joakim at joakimsandgren.com
Tue Apr 13 01:01:36 PDT 2010
This I could do. I already make my own "deep-copy" functions.
With the Sizeof function proposed by A. Repenning it could give me an
idea of a size.
I think I could try to handle myself the case where I have the real
instance or a pointer.
I think its quite "tactile" my object. I have staff, section, partial
section, measure, partial measure ,note group, note.
all these are (what I understand) "real" instances. but then for
example in the notes I have next note and preceding note, wich is then
so when I do the walker I dont look at them...
And in the end in all the slots there are integers or floats..., or
Strings. How do I get the size of a string ? length * x.
Le 12 avr. 10 à 20:22, Bill St. Clair a écrit :
> It seems to me that what you need would be partially your own
> data structure walker and partly a CCL-provided SIZEOF generic
> The SIZEOF generic function would take a single argument and return
> number of bytes used by that object alone, but not anything it
> references. Your function would walk one of your data structures,
> calling sizeof on each Lisp object that you consider to be part of
> one user-level data structure and summing all the results.
> I sent in my last reply the code for SIZEOF on a CCL standard CLOS
> instance. Adding a full-featured SIZEOF generic function to CCL would
> likely be useful, and is probably not very difficult. You could do it
> yourself with a little routing around in the CCL source code. Or maybe
> somebody else on the list would like to make a portable version.
> On 4/12/10 10:16AM, Joakim Sandgren wrote:
>> In my case I have an object that contains all structures and data
>> for a
>> whole musical composition.
>> parts, measures, notes, pitchvalues mapping tables...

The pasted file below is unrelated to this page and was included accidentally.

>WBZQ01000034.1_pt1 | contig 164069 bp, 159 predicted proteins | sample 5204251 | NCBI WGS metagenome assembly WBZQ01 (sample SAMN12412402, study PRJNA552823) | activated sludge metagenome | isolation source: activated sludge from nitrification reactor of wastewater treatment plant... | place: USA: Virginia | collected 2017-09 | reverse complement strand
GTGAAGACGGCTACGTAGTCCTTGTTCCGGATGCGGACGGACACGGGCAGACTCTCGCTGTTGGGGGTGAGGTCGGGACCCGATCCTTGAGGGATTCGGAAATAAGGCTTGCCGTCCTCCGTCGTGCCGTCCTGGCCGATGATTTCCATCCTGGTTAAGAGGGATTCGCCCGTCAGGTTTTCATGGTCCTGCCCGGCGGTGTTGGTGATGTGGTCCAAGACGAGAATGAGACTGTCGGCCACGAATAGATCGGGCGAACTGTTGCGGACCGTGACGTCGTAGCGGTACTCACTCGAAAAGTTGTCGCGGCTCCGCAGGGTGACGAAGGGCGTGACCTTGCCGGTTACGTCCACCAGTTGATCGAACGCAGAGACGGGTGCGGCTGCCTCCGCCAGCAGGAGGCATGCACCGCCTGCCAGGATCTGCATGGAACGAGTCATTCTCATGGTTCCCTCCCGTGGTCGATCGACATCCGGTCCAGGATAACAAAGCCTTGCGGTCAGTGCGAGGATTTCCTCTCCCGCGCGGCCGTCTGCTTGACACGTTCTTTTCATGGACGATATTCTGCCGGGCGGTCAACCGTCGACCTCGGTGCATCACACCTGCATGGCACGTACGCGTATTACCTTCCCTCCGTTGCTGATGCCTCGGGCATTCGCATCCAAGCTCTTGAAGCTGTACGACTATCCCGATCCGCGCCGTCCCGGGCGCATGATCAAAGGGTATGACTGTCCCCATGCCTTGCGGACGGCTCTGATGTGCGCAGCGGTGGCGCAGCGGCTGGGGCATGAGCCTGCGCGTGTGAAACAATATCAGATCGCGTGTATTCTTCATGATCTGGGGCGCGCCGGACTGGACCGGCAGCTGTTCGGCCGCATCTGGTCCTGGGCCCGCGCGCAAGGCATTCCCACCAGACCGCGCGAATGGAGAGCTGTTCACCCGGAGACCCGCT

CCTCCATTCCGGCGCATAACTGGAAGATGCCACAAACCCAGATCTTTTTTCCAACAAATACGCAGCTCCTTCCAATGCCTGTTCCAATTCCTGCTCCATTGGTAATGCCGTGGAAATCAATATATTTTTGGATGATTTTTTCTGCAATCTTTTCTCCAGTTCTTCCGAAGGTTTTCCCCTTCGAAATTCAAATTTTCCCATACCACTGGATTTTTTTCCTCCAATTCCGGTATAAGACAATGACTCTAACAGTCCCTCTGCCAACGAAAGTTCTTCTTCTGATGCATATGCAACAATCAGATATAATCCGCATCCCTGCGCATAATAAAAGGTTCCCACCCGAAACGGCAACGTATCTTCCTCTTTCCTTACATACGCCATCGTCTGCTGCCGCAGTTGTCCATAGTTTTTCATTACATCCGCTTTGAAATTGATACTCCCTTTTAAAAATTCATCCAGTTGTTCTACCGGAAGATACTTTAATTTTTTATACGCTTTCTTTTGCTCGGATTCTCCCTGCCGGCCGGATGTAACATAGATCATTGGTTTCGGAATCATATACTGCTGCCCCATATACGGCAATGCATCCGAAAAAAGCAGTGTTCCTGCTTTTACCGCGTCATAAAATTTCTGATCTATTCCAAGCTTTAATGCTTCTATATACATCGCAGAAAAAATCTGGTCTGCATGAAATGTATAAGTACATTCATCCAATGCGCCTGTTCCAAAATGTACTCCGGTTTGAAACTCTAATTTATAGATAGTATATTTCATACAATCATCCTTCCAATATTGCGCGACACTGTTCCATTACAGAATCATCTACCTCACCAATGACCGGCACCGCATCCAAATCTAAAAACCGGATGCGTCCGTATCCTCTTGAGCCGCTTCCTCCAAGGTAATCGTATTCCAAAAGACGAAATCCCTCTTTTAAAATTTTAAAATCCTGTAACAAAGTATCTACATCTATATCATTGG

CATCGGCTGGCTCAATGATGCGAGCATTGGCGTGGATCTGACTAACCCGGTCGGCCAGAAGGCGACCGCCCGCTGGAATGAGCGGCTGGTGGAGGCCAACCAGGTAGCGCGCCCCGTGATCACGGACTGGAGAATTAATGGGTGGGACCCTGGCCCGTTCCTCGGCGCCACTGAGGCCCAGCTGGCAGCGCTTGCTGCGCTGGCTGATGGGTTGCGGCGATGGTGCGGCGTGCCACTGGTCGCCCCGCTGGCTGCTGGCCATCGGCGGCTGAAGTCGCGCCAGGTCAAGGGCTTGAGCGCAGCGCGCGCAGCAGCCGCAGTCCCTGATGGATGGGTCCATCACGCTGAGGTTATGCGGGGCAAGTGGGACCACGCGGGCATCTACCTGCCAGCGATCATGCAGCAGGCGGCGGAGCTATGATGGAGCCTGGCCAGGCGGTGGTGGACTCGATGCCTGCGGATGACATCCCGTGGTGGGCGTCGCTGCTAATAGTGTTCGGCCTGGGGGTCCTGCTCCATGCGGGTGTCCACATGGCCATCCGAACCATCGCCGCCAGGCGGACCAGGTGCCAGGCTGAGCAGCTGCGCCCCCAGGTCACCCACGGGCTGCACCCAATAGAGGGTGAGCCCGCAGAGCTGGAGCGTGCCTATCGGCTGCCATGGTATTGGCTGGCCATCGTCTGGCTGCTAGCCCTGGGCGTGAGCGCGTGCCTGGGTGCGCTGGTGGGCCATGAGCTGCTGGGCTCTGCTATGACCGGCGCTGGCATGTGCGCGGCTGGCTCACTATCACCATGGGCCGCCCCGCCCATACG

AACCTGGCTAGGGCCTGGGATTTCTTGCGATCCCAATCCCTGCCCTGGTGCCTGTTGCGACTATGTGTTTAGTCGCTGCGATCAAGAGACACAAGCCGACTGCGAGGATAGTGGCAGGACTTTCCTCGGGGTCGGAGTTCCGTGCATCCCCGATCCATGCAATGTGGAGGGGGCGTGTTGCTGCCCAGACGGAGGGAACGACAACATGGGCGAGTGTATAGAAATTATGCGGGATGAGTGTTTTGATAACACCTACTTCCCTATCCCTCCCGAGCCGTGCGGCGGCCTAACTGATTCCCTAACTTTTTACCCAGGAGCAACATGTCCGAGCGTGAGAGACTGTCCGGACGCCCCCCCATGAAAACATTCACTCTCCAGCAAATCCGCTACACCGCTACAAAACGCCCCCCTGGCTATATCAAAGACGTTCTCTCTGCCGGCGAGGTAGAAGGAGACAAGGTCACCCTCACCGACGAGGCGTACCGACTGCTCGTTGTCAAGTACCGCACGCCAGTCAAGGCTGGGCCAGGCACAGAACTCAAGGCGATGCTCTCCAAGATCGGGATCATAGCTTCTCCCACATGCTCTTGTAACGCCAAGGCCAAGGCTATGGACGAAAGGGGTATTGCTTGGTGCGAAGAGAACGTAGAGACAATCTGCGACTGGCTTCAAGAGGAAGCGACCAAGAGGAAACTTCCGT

>> It would be good to be able to see the "footprint" of different
>> types of
>> as you are always confronted with either big size and high speed, or
>> smaller size and more calculations and then slower speed.
>> Le 12 avr. 10 à 06:45, Gary Byers a écrit :
>>> When people ask questions like this, they usually means something
>>> like "what's the total size of this object, plus the size of all
>>> things that
>>> it transitively and uniquely references ?"
>>> Another way of asking that is to ask "if the object in question
>>> garbage, how
>>> much memory would be freed by the GC ?"
>>> (let* ((obj (make-instance ...)))
>>> (let* ((with-obj (%precise-size-of-allocated-memory-at-the-moment)))
>>> (setq obj nil)
>>> (let* ((without-obj (%precise-size-of-allocated-memory-at-the-
>>> (- with-obj without-obj))))
>>> There's no such function as the one that I'm calling
>>> %PRECISE-SIZE-OF-ALLOCATED-MEMORY-AT-THE-MOMENT; it's very hard to
>>> measure this in CCL (because of threads and because of other
>>> We're also assuming that OBJ is the only thing that becomes garbage
>>> between the two GCs, and we're assuming that that object isn't
>>> in some machine register even after we set the variable OBJ to NIL.
>>> Neither of those assumptions is valid.
>>> I don't want to say that there's no reliable way to answer this
>>> question in general, but it's much, much harder to answer than it
>>> might appear to be at first glance.
>>> There are some heap-analysis utilities described at
>>> <http://trac.clozure.com/ccl/wiki/MemoryUtils> (some of them are
>>> currently x8664-Linux-specific); none of them try to answer this
>>> question, but they do try to answer some similar questions.
>>> --On April 11, 2010 4:50:23 PM +0200 Joakim Sandgren
>>> <joakim at joakimsandgren.com <mailto:joakim at joakimsandgren.com>>
>>>> Are there a way to see how big in Kb or bytes a clos object is ?
>>>> Joakim Sandgren
>>>> joakim sandgren musik
>>>> 42, rue de Maubeuge
>>>> 75009 Paris
>>>> +33 (0)1 45 26 43 90
>>>> info at joakimsandgren.com <mailto:info at joakimsandgren.com>
>> Joakim Sandgren
>> joakim sandgren musik
>> 42, rue de Maubeuge
>> 75009 Paris
>> +33 (0)1 45 26 43 90
>> info at joakimsandgren.com <mailto:info at joakimsandgren.com>
>> http://www.joakimsandgren.com <http://www.joakimsandgren.com/>
>> Openmcl-devel mailing list
>> Openmcl-devel at clozure.com
joakim sandgren musik
42, rue de Maubeuge
+33 (0)1 45 26 43 90
info at joakimsandgren.com
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